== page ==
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GASB Update: Statement No. 72, Fair Value Measurement and Application

By July 24, 2016No Comments

An incredible amount of the focus on these changes over the last few years has been on the recent pension pronouncements, but with those largely implemented at this point, it’s time to turn our attention towards some of the other new standards that will be becoming effective over the next few years.  One of the larger standards of most immediate concern is GASB Statement No. 72, Fair Value Measurement and Application

GASB No. 72 is effective for reporting periods beginning after June 15, 2015.  Practically speaking, this means that school districts will be implementing these changes for the year ending June 30, 2016, followed by municipalities implementing these changes for the year ending December 31, 2016. 

So what does this new pronouncement do?  GASB No. 72 clarifies the definition of fair value, establishes general principles for measuring fair value, and enhances disclosures about fair value measurements.  Generally, under this statement, fair value is described as the price that would be received to sell an asset, or paid to transfer a liability, in an orderly transaction between market participants at the measurement date.  The statement also outlines three approaches to measuring fair value: the market approach, the cost approach, and the income approach.

The market approach uses prices and other relevant information generated by market transactions involving identical or similar assets or liabilities.  The most common methods of measurement would be using quoted market price, although there are alternative methodologies outlined by the statement.  The cost approach measures fair value based on the amount that would be needed to currently replace the asset.  For a seller, the price is based on the cost to a marketplace buyer to acquire or construct a substitute asset of comparable utility, adjusted for obsolescence.  The final approach to measuring fair value, the income approach, converts future amounts, such as cash flows, or revenues and expenses, to a single current amount.  This fair value reflects current market expectations about those future amounts.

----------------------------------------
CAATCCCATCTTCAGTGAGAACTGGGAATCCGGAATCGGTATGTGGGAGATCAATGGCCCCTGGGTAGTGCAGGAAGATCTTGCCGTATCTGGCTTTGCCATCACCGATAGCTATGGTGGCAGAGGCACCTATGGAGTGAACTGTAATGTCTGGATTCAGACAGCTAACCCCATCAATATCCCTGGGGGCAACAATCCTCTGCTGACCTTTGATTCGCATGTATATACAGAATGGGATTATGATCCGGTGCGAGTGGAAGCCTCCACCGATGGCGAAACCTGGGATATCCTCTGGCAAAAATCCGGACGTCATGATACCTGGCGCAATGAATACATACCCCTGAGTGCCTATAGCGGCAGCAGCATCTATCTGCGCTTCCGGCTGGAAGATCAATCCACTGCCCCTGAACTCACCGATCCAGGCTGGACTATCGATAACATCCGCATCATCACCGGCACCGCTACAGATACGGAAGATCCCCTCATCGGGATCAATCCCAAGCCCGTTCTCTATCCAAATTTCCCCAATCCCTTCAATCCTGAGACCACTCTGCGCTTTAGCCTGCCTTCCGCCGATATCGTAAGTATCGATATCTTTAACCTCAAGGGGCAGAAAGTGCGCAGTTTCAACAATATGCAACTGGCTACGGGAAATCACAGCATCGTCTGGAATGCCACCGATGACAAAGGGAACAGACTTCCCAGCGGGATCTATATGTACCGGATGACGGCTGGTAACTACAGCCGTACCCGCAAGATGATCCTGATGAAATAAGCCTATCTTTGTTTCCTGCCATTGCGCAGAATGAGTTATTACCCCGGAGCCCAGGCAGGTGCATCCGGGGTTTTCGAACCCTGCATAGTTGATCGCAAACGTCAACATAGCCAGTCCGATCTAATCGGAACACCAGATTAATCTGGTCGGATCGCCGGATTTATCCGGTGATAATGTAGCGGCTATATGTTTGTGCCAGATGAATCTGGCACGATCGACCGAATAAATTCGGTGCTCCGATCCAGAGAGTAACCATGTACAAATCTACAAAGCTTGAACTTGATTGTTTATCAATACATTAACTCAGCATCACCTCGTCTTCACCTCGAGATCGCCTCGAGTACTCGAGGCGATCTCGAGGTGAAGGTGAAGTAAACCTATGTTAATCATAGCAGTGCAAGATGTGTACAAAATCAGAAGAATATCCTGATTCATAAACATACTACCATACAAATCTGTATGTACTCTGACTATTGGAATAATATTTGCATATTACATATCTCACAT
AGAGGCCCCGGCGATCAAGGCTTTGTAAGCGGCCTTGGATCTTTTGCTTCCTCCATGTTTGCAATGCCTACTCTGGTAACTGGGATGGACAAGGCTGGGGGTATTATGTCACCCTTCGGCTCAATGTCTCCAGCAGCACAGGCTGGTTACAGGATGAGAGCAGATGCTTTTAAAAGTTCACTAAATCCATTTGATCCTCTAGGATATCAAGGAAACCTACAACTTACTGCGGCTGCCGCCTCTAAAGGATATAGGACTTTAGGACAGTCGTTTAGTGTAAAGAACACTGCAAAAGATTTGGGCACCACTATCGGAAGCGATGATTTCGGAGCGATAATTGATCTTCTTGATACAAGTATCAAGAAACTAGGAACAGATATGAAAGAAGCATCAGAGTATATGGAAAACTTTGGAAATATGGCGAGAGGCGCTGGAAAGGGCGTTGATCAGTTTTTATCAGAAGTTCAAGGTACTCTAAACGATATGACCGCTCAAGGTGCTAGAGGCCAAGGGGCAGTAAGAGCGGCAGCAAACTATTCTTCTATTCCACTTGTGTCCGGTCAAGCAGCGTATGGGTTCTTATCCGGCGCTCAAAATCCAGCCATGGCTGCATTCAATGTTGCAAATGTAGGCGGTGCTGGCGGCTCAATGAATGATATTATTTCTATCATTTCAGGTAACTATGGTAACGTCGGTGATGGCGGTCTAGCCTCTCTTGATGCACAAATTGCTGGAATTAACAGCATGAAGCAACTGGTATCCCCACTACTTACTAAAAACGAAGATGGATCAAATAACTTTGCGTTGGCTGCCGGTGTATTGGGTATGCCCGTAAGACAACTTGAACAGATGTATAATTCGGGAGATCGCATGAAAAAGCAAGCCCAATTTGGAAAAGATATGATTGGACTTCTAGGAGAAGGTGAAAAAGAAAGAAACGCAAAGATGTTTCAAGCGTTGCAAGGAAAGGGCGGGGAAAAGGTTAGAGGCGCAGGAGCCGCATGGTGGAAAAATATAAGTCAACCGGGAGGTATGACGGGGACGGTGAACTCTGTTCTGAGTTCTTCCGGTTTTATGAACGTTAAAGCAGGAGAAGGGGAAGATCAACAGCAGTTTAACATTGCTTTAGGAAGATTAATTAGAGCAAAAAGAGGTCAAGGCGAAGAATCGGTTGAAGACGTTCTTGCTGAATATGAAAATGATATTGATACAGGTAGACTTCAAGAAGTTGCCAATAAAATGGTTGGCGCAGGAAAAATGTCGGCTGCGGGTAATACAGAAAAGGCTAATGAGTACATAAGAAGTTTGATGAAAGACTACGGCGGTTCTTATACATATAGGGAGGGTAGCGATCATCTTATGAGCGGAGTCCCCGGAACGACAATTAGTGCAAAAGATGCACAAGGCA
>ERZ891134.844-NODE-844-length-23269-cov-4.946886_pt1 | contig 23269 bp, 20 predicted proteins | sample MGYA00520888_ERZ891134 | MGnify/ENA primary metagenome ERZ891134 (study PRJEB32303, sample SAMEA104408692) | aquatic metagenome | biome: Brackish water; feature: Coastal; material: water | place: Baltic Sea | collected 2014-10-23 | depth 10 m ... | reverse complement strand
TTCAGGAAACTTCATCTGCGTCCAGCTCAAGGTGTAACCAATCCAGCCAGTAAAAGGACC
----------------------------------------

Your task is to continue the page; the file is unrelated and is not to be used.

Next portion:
The new fair value measurement and application guidelines also establish a new fair value hierarchy, with three levels, as follows:

  • Level 1 – inputs are quoted prices for identical assets/liabilities in active markets that a government can access at the measurement date.  Examples of markets in which inputs may be observable include exchange markets, dealer markets, and brokered markets.
  • Level 2 – inputs, other than quoted prices included in level 1, that are directly or indirectly observable for an asset or liability.  Level 2 inputs include quoted prices for similar assets.
  • Level 3 – inputs are unobservable.  In these instances a government should develop inputs using the best information available under the circumstances. 

Beyond these conceptual differences in fair market value measurement, there are also significant changes to be made to the financial statement footnote disclosures.  The new footnote disclosures should include a description of the fair value hierarchy, as outlined above, and then for each type of asset or liability that is recorded, the footnotes to the financial statement should disclose the following:

  1. The fair value measurement at the end of the reporting period,
  2. The level of the fair value hierarchy within which the fair value measurements are categorized, and
  3. The valuation techniques used

For example, if the government has on the balance sheet investments of $1,000, disclosure meeting the requirements above may read something like this:

U.S Treasury securities of $250 are valued using quoted market prices (Level 1 inputs)

Corporate bonds of $750 are valued using a matrix pricing model (Level 2 inputs)

It’s important to point out though that this is a fairly simple, straightforward example.  Based on the number of investments or other assets or liabilities requiring fair value measurements, these disclosures could be considerably more complex and require a great deal of attention. 

As with many of the new and upcoming GASB Statements, significant planning and effort is required to ensure compliance with the new requirements.  For more information on GASB Statement No. 72, Fair Value Measurement and Application, you can find the complete pronouncement, which is a public document, on, or feel free to contact us for more information.